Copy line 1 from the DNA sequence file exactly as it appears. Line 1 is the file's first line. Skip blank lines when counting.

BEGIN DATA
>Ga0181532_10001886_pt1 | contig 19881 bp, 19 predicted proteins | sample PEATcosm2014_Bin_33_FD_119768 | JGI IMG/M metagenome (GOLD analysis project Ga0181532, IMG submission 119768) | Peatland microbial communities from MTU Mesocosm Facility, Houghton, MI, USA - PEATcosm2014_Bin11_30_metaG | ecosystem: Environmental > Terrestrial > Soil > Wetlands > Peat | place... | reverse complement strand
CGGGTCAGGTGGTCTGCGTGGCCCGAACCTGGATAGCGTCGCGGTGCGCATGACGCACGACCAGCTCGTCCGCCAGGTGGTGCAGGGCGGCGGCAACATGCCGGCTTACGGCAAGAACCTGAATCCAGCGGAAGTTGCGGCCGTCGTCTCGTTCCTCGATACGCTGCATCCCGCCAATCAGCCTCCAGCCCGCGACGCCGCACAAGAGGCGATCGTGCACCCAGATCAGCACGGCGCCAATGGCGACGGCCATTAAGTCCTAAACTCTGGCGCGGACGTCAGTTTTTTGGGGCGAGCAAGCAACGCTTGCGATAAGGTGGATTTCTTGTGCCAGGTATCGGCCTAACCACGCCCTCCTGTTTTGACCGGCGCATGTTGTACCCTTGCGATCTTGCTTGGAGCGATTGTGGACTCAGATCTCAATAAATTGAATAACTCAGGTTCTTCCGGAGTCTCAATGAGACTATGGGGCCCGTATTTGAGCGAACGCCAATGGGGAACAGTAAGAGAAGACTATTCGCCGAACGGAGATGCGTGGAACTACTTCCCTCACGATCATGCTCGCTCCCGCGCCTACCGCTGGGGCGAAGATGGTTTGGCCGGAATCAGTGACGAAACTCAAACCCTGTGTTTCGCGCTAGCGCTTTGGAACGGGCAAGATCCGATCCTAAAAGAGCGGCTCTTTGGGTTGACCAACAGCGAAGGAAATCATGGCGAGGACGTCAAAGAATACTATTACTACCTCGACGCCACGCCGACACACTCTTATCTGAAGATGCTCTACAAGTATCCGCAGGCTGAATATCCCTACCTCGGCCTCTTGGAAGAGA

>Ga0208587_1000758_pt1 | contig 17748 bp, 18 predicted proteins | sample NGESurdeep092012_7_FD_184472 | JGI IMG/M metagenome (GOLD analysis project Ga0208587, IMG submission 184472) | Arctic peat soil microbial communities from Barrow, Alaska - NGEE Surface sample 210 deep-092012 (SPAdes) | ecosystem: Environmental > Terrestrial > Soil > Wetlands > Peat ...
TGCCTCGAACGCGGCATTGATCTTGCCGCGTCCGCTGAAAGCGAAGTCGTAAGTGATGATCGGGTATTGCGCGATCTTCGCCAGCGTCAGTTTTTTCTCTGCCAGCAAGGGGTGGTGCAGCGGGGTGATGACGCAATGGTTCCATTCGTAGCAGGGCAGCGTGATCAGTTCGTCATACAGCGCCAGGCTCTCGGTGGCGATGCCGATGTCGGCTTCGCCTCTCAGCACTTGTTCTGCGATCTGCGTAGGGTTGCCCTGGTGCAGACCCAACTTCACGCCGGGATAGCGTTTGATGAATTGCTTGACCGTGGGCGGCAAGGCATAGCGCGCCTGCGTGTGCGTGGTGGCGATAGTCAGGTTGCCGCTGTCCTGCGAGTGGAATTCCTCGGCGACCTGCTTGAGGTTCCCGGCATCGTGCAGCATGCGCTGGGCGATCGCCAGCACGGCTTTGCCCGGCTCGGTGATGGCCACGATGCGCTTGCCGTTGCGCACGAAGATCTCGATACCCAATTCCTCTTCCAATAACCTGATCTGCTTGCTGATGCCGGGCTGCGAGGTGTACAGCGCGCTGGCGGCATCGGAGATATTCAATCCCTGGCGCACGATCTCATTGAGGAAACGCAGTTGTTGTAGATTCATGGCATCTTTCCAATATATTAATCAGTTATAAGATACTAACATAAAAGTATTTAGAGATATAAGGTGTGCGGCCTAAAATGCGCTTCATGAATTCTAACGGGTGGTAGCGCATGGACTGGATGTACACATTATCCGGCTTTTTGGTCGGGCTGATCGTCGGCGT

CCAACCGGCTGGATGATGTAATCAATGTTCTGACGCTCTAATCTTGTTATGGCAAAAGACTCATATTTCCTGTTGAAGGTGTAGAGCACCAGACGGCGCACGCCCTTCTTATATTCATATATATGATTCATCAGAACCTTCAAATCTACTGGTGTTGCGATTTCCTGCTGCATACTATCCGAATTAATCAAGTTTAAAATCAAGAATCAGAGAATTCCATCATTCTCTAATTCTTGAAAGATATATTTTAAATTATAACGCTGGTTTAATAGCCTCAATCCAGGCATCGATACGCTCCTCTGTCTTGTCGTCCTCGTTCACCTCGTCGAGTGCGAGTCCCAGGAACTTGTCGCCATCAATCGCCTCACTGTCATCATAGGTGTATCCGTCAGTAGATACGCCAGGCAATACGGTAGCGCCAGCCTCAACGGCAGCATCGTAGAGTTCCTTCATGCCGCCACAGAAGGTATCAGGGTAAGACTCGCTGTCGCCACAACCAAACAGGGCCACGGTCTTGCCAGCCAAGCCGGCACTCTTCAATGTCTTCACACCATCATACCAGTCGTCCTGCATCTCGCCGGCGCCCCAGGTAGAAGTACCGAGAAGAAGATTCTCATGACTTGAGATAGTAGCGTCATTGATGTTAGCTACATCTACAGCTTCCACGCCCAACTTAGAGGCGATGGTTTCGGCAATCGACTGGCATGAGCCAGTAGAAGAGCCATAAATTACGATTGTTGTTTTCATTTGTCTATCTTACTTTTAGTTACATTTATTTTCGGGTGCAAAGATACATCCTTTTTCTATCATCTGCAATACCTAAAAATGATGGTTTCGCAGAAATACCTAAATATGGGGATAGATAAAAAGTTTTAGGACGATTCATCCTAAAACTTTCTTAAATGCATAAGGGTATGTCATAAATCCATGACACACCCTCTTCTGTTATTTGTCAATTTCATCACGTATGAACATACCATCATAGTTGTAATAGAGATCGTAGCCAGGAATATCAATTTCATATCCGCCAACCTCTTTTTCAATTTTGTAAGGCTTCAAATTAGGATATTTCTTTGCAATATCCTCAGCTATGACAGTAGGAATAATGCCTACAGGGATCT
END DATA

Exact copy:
>Ga0181532_10001886_pt1 | contig 19881 bp, 19 predicted proteins | sample PEATcosm2014_Bin_33_FD_119768 | JGI IMG/M metagenome (GOLD analysis project Ga0181532, IMG submission 119768) | Peatland microbial communities from MTU Mesocosm Facility, Houghton, MI, USA - PEATcosm2014_Bin11_30_metaG | ecosystem: Environmental > Terrestrial > Soil > Wetlands > Peat | place... | reverse complement strand